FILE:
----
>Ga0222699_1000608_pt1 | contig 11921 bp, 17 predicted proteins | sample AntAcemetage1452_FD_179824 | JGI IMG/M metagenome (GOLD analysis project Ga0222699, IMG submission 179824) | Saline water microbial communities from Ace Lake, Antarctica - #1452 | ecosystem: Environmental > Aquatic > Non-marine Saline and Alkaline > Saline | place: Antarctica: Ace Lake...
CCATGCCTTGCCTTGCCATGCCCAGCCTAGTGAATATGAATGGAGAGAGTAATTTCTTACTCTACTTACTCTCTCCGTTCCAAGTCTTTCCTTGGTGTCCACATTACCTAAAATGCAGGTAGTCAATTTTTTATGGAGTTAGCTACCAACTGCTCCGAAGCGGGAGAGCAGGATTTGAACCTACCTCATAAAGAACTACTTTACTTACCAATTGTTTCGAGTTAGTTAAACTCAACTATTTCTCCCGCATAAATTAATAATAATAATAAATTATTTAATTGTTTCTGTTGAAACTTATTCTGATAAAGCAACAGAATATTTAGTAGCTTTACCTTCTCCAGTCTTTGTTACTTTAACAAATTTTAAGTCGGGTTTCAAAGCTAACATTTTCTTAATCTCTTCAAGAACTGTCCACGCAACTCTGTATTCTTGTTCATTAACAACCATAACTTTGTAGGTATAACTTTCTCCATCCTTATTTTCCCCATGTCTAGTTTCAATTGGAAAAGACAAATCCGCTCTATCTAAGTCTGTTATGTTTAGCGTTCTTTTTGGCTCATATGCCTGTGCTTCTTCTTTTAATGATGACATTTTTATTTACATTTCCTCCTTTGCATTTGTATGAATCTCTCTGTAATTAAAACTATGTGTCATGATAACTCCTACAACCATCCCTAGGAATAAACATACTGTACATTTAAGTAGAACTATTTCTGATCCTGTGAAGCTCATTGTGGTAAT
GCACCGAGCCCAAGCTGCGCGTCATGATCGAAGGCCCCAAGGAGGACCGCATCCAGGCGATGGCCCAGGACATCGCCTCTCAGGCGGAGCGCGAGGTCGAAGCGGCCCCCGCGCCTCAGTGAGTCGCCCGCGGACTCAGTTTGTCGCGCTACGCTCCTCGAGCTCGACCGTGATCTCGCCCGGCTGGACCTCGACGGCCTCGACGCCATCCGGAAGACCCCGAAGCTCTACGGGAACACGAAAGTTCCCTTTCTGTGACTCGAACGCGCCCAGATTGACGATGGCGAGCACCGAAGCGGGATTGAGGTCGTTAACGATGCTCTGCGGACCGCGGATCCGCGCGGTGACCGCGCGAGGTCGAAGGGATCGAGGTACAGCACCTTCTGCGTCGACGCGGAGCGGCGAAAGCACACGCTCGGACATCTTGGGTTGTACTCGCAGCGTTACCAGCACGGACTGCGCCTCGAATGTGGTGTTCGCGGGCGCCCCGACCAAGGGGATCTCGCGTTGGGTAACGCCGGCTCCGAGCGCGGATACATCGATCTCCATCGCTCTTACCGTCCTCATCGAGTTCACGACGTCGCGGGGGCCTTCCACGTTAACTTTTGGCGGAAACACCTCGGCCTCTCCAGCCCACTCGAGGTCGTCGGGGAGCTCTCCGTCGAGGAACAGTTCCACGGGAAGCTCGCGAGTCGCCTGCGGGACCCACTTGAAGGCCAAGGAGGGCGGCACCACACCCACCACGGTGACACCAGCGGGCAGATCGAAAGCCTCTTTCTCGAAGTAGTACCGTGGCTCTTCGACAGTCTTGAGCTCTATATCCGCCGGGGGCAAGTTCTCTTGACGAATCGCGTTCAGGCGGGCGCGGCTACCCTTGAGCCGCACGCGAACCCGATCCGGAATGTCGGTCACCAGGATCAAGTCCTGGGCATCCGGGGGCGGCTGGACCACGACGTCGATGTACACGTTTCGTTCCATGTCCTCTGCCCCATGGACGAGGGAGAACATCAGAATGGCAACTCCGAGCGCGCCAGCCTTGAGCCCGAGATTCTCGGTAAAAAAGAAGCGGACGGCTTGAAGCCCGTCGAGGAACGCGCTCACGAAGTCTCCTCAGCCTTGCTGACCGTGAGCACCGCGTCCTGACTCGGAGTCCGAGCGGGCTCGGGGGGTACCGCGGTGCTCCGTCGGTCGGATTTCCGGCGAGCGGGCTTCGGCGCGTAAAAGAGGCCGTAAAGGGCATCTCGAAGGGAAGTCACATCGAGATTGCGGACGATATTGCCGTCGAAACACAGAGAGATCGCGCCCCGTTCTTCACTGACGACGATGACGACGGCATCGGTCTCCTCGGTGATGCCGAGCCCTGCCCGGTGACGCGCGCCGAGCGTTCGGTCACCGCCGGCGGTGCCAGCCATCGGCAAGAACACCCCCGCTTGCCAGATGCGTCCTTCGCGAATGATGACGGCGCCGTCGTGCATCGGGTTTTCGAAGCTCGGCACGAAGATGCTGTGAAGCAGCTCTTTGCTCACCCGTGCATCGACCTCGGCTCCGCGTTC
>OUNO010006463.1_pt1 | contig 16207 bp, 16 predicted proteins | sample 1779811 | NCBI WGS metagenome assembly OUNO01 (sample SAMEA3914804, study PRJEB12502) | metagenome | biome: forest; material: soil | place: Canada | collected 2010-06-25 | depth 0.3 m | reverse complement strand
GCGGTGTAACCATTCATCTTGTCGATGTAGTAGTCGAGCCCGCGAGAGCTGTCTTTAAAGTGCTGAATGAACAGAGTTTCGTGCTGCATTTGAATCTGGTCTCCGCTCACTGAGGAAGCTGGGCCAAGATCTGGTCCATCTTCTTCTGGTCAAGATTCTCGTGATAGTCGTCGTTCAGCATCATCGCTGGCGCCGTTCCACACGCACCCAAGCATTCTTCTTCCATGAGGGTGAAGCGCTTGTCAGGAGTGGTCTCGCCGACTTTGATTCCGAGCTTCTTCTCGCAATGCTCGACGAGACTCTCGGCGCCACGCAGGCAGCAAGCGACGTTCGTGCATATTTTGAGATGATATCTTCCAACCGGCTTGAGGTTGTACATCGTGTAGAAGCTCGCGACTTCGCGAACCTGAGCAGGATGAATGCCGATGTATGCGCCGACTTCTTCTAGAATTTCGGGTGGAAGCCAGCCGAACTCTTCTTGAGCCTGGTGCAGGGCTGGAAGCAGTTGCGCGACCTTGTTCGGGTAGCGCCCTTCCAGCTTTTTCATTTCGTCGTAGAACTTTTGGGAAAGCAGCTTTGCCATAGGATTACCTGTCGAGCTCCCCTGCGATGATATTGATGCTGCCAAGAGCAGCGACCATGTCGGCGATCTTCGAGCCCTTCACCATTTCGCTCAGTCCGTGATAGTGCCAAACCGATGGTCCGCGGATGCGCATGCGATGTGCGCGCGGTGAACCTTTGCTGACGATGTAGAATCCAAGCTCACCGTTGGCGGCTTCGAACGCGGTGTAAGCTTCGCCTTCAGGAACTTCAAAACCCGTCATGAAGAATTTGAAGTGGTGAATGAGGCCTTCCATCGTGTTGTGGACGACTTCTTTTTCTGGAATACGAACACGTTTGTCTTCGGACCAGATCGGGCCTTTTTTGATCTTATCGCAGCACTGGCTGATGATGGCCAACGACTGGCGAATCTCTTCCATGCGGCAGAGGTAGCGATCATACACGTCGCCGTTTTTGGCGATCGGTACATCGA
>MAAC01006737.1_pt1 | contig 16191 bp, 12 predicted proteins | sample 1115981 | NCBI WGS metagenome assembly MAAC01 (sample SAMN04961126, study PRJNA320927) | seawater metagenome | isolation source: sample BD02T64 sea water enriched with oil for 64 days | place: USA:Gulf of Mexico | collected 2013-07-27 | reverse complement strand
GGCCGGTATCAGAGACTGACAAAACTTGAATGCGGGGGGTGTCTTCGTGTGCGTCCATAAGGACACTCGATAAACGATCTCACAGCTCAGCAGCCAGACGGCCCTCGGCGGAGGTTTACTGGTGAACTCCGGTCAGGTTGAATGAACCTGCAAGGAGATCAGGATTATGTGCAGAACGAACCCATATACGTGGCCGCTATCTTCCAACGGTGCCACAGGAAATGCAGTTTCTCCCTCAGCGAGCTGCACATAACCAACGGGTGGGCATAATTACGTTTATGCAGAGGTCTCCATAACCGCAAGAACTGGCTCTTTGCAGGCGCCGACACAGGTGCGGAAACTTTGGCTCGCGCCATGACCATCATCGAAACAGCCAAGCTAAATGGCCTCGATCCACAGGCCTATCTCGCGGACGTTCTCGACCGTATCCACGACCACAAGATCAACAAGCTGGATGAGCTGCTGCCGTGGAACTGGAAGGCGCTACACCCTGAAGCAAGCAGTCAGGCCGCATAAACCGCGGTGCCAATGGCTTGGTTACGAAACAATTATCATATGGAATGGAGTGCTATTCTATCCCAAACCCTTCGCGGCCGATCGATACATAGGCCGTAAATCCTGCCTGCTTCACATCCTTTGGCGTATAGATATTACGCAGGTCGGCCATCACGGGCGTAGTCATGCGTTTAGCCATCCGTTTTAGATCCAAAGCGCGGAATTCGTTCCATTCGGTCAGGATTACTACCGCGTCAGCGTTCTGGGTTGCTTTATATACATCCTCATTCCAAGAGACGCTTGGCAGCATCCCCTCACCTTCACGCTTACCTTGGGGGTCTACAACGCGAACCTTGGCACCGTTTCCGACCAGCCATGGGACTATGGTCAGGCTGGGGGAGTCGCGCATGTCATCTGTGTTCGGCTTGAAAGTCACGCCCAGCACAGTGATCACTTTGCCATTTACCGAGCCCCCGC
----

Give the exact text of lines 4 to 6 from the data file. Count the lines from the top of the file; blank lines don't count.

>OUNO010006463.1_pt1 | contig 16207 bp, 16 predicted proteins | sample 1779811 | NCBI WGS metagenome assembly OUNO01 (sample SAMEA3914804, study PRJEB12502) | metagenome | biome: forest; material: soil | place: Canada | collected 2010-06-25 | depth 0.3 m | reverse complement strand
GCGGTGTAACCATTCATCTTGTCGATGTAGTAGTCGAGCCCGCGAGAGCTGTCTTTAAAGTGCTGAATGAACAGAGTTTCGTGCTGCATTTGAATCTGGTCTCCGCTCACTGAGGAAGCTGGGCCAAGATCTGGTCCATCTTCTTCTGGTCAAGATTCTCGTGATAGTCGTCGTTCAGCATCATCGCTGGCGCCGTTCCACACGCACCCAAGCATTCTTCTTCCATGAGGGTGAAGCGCTTGTCAGGAGTGGTCTCGCCGACTTTGATTCCGAGCTTCTTCTCGCAATGCTCGACGAGACTCTCGGCGCCACGCAGGCAGCAAGCGACGTTCGTGCATATTTTGAGATGATATCTTCCAACCGGCTTGAGGTTGTACATCGTGTAGAAGCTCGCGACTTCGCGAACCTGAGCAGGATGAATGCCGATGTATGCGCCGACTTCTTCTAGAATTTCGGGTGGAAGCCAGCCGAACTCTTCTTGAGCCTGGTGCAGGGCTGGAAGCAGTTGCGCGACCTTGTTCGGGTAGCGCCCTTCCAGCTTTTTCATTTCGTCGTAGAACTTTTGGGAAAGCAGCTTTGCCATAGGATTACCTGTCGAGCTCCCCTGCGATGATATTGATGCTGCCAAGAGCAGCGACCATGTCGGCGATCTTCGAGCCCTTCACCATTTCGCTCAGTCCGTGATAGTGCCAAACCGATGGTCCGCGGATGCGCATGCGATGTGCGCGCGGTGAACCTTTGCTGACGATGTAGAATCCAAGCTCACCGTTGGCGGCTTCGAACGCGGTGTAAGCTTCGCCTTCAGGAACTTCAAAACCCGTCATGAAGAATTTGAAGTGGTGAATGAGGCCTTCCATCGTGTTGTGGACGACTTCTTTTTCTGGAATACGAACACGTTTGTCTTCGGACCAGATCGGGCCTTTTTTGATCTTATCGCAGCACTGGCTGATGATGGCCAACGACTGGCGAATCTCTTCCATGCGGCAGAGGTAGCGATCATACACGTCGCCGTTTTTGGCGATCGGTACATCGA
>MAAC01006737.1_pt1 | contig 16191 bp, 12 predicted proteins | sample 1115981 | NCBI WGS metagenome assembly MAAC01 (sample SAMN04961126, study PRJNA320927) | seawater metagenome | isolation source: sample BD02T64 sea water enriched with oil for 64 days | place: USA:Gulf of Mexico | collected 2013-07-27 | reverse complement strand